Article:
More than one month I spent in the islands before I continued to Finland mainland. The nights were only dim up there but not really dark and often I sailed during this time. Fishing is great in the archipelago. I guess this is the reason why it’s finish name is “Ahvenanmaa” which means perch land. Often it is possible to catch a pike or perch (both very tasty fish) with only a few casts. In safe conditions, I sometimes lit a small fire to instantly fry the fillets. There were funny birds that looked like penguins but can fly somehow. Also seals, elks, owls and even whales and other really fancy beings.
Later, I visited the capitals Helsinki, Tallin and finally Riga, which I liked best for its mixed style, people and possibilities. It was already the beginning of September and the days were shorter and stronger winds with rain became more frequent.
So another friend and I brought the boat over to Windau, Latvia and from there we sailed to Öland, Sweden, in a 36 hour non stop leg. Via Sweden and Denmark I went back to Germany in partly rough weather conditions. On October the 10th I arrived in Flensburg, which was the final destination of the tour.
I will definitely go on with sailing and try to contribute to bring it to more use, since I think that sailing is a not only a great pleasure but also a fantastic technology that should be used more widely. Great Thanks to @onny for encouraging and helping me to do this blog post!
(Almost) fail compilation
When I watered the boat in Berlin to begin the journey, a water jet came in below the valve of the sink. Not much, so I decided to start the tour anyway, stuffed it momentarily with some textile and sealed it with epoxy raisin later that day on the water. This hack did the job all the way home.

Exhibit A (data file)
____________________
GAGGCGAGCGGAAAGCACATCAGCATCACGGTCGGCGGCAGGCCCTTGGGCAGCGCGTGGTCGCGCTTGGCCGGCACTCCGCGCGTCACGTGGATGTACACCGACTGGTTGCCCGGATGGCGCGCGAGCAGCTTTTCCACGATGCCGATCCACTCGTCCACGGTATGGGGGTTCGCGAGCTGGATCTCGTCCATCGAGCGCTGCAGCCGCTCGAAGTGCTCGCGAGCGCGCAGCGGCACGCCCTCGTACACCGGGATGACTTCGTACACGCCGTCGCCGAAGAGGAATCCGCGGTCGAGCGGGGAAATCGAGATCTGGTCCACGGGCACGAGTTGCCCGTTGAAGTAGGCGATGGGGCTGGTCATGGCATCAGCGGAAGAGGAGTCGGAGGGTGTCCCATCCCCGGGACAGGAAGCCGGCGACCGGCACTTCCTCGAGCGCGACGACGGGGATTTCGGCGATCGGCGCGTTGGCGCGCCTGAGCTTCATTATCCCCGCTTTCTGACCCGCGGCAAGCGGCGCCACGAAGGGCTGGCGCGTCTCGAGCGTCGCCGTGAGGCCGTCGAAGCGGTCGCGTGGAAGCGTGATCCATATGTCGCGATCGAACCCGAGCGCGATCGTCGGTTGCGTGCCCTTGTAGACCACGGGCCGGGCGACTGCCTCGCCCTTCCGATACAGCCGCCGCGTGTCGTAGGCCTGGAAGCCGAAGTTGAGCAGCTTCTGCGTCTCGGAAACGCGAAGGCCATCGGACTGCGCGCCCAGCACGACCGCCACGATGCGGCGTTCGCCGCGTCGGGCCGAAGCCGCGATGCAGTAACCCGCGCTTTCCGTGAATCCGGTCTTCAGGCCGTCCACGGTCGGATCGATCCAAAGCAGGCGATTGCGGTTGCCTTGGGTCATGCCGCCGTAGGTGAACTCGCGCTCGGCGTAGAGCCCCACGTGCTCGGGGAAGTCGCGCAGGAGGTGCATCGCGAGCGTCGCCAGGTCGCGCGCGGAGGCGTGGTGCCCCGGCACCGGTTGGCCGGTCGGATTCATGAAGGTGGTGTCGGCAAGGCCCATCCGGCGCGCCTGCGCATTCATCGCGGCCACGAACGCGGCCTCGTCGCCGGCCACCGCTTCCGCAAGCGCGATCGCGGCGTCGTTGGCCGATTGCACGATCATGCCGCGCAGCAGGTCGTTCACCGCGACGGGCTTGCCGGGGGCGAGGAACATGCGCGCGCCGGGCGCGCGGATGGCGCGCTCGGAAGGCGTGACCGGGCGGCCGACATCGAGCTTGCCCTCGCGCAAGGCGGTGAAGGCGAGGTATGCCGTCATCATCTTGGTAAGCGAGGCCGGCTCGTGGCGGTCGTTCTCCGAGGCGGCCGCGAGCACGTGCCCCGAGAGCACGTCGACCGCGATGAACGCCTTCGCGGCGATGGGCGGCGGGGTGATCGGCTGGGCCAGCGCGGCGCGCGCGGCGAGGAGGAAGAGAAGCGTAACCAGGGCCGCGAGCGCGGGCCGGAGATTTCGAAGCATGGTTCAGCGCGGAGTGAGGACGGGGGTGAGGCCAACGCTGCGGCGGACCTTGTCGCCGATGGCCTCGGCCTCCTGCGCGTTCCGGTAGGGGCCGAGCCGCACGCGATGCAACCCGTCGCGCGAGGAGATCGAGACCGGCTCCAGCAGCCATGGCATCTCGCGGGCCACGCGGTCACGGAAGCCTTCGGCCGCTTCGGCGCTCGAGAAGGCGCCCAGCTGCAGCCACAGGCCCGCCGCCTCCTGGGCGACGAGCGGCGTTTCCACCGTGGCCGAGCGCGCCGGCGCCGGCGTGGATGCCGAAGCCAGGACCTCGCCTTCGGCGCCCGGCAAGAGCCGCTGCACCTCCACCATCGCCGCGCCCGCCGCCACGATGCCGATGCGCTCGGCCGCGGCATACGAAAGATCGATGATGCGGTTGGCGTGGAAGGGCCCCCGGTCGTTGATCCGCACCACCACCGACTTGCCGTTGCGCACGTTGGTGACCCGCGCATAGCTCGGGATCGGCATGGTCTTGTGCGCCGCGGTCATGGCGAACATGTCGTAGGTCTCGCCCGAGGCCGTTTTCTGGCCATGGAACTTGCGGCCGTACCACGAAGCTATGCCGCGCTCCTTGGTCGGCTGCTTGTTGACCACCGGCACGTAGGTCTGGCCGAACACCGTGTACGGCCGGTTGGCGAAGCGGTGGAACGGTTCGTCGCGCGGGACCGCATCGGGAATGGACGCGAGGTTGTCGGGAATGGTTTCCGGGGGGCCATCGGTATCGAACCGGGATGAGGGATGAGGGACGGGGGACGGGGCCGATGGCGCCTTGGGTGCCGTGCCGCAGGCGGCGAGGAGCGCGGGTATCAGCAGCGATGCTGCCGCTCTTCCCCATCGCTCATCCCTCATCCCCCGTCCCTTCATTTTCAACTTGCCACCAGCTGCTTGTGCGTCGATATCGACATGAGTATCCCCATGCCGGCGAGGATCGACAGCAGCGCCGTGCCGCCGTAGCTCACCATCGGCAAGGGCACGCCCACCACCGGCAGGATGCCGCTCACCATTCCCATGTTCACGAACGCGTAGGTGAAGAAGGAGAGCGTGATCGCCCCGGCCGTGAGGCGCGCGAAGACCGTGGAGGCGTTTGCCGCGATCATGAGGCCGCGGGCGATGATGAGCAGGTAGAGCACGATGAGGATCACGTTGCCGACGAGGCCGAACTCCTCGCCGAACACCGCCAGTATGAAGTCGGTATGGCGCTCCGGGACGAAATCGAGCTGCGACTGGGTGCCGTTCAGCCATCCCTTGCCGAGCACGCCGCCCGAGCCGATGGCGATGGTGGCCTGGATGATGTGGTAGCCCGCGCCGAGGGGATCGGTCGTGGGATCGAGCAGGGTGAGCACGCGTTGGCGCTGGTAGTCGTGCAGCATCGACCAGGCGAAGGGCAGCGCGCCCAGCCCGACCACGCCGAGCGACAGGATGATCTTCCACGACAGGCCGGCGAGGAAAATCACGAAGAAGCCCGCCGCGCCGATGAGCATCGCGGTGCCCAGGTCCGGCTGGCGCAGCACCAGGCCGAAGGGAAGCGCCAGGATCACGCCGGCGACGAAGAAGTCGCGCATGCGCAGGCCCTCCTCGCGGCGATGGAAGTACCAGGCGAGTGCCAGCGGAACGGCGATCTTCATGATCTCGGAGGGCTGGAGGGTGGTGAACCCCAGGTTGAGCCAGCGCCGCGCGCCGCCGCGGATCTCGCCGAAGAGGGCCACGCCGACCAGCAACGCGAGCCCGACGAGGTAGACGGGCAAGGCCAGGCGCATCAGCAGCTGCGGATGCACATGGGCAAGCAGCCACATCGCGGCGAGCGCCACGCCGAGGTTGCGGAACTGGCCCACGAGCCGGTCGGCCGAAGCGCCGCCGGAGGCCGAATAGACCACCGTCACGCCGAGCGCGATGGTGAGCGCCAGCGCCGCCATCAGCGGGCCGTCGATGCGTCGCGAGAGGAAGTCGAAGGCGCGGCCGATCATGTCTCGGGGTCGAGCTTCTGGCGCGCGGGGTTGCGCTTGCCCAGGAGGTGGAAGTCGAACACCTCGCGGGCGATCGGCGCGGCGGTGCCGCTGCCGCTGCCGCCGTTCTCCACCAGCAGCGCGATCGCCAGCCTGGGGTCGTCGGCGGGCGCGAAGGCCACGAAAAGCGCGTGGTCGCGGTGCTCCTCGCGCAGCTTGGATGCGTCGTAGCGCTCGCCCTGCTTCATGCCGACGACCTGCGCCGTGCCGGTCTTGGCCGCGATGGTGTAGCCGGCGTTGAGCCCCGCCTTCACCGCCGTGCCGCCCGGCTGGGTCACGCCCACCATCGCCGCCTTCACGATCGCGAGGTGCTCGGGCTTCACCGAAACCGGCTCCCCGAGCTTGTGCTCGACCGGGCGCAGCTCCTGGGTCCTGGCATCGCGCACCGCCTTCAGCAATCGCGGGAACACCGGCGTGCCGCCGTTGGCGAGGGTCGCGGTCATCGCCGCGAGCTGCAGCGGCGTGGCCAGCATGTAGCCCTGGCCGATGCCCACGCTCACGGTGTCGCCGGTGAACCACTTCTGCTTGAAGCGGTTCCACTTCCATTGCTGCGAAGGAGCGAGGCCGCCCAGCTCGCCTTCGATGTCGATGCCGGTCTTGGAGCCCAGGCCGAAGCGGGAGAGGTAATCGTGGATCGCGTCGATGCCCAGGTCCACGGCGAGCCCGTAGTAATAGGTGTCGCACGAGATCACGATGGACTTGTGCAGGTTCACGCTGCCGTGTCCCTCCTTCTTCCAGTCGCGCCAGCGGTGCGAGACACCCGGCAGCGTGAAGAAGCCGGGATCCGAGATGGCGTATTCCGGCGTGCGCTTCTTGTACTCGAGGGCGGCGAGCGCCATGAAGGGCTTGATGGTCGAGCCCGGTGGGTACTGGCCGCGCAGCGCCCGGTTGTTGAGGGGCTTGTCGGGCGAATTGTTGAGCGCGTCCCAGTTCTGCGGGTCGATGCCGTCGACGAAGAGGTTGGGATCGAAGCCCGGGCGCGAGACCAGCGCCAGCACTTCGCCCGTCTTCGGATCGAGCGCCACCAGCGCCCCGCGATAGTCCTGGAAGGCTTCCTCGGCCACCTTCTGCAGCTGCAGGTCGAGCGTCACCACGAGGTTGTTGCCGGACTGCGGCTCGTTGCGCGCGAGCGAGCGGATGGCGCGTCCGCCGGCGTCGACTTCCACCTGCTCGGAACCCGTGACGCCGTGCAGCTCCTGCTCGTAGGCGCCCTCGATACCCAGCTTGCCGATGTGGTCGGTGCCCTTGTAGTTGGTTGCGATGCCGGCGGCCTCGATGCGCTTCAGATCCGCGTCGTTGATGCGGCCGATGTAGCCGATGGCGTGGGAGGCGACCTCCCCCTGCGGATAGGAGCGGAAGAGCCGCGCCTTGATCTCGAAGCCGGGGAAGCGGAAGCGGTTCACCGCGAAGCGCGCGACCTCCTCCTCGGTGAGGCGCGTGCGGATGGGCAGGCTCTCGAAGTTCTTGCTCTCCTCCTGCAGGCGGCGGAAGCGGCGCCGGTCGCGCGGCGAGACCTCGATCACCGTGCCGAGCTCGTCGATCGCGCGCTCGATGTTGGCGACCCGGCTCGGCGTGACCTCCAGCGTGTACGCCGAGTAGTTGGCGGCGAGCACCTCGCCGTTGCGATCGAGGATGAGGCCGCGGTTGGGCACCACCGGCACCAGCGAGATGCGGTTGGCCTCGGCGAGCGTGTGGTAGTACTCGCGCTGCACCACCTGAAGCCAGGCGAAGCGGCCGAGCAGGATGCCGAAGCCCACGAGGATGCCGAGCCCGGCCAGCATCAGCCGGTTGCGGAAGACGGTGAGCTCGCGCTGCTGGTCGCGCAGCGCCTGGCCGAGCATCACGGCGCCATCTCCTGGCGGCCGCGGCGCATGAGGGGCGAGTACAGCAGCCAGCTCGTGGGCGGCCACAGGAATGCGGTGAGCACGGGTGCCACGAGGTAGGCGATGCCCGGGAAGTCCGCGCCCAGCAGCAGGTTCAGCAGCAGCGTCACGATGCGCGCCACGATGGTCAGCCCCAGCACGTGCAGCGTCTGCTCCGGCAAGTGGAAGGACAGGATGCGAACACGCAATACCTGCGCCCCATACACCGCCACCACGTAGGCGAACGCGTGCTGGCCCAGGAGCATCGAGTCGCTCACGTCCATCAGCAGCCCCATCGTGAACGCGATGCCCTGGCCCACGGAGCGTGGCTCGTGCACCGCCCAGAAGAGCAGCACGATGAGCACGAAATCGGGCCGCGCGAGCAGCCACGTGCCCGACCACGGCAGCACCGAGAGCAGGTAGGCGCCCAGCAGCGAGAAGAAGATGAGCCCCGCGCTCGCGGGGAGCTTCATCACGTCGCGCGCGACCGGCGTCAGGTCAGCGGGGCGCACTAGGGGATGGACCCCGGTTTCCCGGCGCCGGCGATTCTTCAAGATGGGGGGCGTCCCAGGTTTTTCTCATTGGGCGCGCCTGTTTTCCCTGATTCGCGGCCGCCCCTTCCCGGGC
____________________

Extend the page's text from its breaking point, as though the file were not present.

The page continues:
Running aground in the Aland archipelago.
I was tired that day and could not find a decent spot to anchor south of the island Vardö. To save battery of my tablet, i turned it off and followed the buoys. Accidentally, I skipped one and banged at full speed into some rocks, that were just covered with water. I fell into the cockpit, the sound was horrible and I thought that the mast would come down. I lowered the sails instantly and quickly checked the inside of the hull for water flooding. Luckily, there seemed to be no leak. I turned on the engine and by going back and forth at full power, I managed to bring the bow of the boat through the wind. Then I hoisted both sails again so the boat was heeling strongly to the side. With the help of the engine I was then able to move it out of the rocks again. When I dived down under the boat later that evening, I found only small traces of the accident.
Almost mistaking a breakwater for the harbour wall
We sailed southwards along the coast of Öland in initially beautiful conditions with the spinnaker sail. Within two hours the sky covered and the wind picked up to force 6 and bigger waves emerged. By then, we were running under a small jib sail only. A dense fog rose and soon the visibility was under 100 m. Rounding the southern tip of Öland this day, as we had planned initially, was out of question. The map showed a small harbour close to Gräsgård that we decided to go for. In the dense fog we had only GPS to rely on for our position. I spotted a small buoy and shortly afterwards two walls. I thought they were the two harbour walls and steered to the middle of them. My friend who had an unpleasant time in these waves came on deck and went on the bow for looking out. Literally in the last moment he shouted to me to turn to port. That was the moment that I also recognized, that the right one of the two walls was a wave breaker and the port side harbor wall had not been visible in the fog. I just managed to turn the helm in time and with a big wave we more or less surfed into the harbor and were completely stuck in mud the next second. But that was no problem, we pulled the boat to the pier with the help of some Swedes and were safe for that night.
The next day we realized that if we would have gone between the harbor wall and the wave breaker, it would probably have been the end of the journey. The water there was packed with big rocks just below the surface and in the big waves and the strong wind there wouldn’t have been a chance to rescue the boat.
How we ended up locked out naked from the sauna in Helsinki